OpenID is getting a big boost today as Facebook goes live with its support as a relying party for the standard. It’s a major win for OpenID, which has long had to deal with major companies only half-heartedly embracing the standard, sometimes announcing support to reap the press coverage only to let the effort languish for many months. Facebook announced its intended support of OpenID in April, and less than a month later they’ve delivered.
So what changes for users? You’ll now be able to link your Facebook account with your Gmail account, along with those from other OpenID providers. This means that if you’ve logged in to Gmail to check your messages, and you pop over to Facebook, you won’t have to sign in with your Facebook username – you’ll already be logged in. New Facebook members will also be able to register with their Gmail accounts.
Now, Facebook isn’t the first major company to hop on board the OpenID movement – we’ve seen announcements from Google, Microsoft, and a bevy of others. But for the most part these are only signing on as “issuing parties”, which means they’ll let you log in with their accounts on other OpenID supporting sites. But they’re not “relying parties”, which means that they won’t accept OpenID logins created through other services. In other words, Google is happy to let you use your Gmail account to log in to Facebook, but you can’t use your OpenID-enabled Microsoft ID to login to a Google service.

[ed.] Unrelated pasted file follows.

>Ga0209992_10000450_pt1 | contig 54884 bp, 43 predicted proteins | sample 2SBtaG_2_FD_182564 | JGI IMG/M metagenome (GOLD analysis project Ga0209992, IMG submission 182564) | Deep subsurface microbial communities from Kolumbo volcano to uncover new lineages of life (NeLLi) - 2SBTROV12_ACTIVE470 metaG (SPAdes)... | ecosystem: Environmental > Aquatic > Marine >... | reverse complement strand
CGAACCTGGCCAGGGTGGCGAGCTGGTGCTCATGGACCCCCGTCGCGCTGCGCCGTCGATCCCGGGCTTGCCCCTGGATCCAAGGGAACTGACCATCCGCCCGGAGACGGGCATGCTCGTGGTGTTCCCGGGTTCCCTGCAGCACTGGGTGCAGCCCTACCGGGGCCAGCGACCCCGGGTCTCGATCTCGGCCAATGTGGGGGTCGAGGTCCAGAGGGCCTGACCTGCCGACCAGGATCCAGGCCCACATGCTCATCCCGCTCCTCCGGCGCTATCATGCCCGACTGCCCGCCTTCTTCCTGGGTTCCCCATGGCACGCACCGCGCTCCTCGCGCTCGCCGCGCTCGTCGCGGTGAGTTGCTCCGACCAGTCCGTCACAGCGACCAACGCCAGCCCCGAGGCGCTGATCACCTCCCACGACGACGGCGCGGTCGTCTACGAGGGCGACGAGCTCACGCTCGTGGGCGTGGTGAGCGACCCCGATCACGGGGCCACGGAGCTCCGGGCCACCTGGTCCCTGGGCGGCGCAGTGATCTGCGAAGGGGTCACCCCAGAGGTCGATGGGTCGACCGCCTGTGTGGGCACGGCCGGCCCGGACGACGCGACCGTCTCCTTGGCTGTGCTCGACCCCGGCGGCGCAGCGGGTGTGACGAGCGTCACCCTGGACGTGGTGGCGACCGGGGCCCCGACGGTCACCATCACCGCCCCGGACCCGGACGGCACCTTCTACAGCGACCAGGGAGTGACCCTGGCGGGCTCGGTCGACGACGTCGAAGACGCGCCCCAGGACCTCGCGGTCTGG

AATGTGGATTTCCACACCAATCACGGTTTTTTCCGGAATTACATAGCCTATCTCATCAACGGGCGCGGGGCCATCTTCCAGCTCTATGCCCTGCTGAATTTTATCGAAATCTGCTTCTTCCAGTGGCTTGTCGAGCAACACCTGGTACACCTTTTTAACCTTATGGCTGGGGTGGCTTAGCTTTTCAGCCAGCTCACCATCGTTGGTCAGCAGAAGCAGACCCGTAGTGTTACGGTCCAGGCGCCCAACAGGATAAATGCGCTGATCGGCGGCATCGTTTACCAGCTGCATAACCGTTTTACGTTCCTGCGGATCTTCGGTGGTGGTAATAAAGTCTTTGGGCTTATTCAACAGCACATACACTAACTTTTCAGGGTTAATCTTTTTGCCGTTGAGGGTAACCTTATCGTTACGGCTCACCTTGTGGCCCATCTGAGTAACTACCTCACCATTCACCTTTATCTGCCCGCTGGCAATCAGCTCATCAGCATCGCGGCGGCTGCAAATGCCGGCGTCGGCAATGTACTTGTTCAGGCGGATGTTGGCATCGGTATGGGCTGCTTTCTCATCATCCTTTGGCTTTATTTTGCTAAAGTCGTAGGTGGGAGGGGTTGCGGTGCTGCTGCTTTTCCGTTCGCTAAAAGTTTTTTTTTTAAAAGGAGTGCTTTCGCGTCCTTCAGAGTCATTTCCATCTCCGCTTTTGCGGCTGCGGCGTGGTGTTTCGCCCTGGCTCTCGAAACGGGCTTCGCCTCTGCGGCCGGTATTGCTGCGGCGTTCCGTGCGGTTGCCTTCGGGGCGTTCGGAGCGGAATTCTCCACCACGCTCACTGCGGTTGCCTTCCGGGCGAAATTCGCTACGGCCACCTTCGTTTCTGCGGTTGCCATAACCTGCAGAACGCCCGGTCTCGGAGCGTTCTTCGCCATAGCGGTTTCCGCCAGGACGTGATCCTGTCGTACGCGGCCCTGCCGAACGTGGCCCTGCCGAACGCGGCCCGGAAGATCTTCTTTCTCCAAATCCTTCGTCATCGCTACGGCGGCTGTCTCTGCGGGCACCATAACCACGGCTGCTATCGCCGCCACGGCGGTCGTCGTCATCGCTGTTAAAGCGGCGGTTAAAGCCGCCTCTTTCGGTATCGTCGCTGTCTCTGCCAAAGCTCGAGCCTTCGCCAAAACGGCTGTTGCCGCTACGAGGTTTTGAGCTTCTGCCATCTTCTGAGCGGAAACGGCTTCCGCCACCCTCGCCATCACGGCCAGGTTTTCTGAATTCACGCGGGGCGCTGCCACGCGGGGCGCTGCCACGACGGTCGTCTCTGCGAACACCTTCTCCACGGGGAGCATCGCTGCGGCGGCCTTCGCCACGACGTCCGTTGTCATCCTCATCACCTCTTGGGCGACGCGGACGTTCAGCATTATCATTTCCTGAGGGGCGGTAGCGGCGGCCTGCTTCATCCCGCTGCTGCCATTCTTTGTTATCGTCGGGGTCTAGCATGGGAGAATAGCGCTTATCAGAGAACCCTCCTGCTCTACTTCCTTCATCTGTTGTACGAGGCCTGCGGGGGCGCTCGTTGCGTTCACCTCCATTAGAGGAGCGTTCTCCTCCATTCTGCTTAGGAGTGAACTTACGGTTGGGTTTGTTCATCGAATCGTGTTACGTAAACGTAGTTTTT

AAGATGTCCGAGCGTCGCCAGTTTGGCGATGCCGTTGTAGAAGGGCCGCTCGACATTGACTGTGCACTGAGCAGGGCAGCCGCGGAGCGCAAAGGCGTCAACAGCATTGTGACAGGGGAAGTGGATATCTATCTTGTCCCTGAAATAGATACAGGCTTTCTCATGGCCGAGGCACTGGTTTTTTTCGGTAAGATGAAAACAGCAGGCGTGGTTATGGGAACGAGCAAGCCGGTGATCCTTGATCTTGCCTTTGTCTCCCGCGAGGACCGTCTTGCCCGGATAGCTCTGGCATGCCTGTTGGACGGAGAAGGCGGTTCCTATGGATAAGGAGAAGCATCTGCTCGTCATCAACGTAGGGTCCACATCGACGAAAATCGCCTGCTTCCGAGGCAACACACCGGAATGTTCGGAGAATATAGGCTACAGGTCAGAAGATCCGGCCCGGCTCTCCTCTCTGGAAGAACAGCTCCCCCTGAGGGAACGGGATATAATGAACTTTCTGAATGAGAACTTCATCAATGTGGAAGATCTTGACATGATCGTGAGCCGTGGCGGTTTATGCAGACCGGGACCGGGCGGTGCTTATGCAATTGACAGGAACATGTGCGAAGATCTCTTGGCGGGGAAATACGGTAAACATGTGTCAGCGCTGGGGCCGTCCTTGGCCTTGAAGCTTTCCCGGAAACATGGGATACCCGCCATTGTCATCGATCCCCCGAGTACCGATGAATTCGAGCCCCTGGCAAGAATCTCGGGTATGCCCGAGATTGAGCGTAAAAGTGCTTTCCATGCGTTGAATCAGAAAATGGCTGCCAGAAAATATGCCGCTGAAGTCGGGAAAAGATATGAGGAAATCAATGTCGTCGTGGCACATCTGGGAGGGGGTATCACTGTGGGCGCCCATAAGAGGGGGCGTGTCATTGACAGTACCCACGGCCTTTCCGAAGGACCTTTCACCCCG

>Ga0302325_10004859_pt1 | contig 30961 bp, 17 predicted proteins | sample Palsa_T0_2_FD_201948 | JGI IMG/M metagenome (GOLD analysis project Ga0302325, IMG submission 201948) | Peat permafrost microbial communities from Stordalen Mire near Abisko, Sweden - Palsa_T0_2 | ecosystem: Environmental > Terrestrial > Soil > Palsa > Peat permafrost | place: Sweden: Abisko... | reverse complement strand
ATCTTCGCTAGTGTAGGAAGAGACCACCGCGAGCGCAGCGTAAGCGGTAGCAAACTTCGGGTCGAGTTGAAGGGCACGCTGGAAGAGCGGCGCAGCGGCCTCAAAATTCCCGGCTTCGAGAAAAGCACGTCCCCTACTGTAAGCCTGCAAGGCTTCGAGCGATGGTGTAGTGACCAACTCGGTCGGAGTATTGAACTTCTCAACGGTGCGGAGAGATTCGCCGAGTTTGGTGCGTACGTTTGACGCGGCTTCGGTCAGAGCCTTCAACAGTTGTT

Depending on how much Facebook promotes the new feature, it could help OpenID get broader recognition than it currently has (most people have no idea what it is, and many of us who do still find it more than a little confusing). But even if it does see wide use on Facebook, don’t expect big players like Google or Yahoo to follow suit and become relying parties any time soon.
Facebook has really been a relying party since its inception – there’s never been a “Facebook ID” because you’ve always used your university Email (or more recently, your personal Email) to log in. So the site isn’t really sacrificing anything by enabling OpenID support. The likes of Google and Microsoft have built many services tied to their own proprietary accounts, and they’re going to be far more hesitant to give those up.